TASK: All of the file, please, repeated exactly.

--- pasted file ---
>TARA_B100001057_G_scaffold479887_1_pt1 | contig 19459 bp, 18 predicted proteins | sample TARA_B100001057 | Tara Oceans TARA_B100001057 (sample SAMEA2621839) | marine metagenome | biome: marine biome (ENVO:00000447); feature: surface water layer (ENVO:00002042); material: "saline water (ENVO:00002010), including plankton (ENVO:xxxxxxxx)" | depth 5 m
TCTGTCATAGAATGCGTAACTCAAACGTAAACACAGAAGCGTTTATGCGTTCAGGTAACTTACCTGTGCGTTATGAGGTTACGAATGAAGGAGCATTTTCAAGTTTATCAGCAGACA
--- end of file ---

>TARA_B100001057_G_scaffold479887_1_pt1 | contig 19459 bp, 18 predicted proteins | sample TARA_B100001057 | Tara Oceans TARA_B100001057 (sample SAMEA2621839) | marine metagenome | biome: marine biome (ENVO:00000447); feature: surface water layer (ENVO:00002042); material: "saline water (ENVO:00002010), including plankton (ENVO:xxxxxxxx)" | depth 5 m
TCTGTCATAGAATGCGTAACTCAAACGTAAACACAGAAGCGTTTATGCGTTCAGGTAACTTACCTGTGCGTTATGAGGTTACGAATGAAGGAGCATTTTCAAGTTTATCAGCAGACA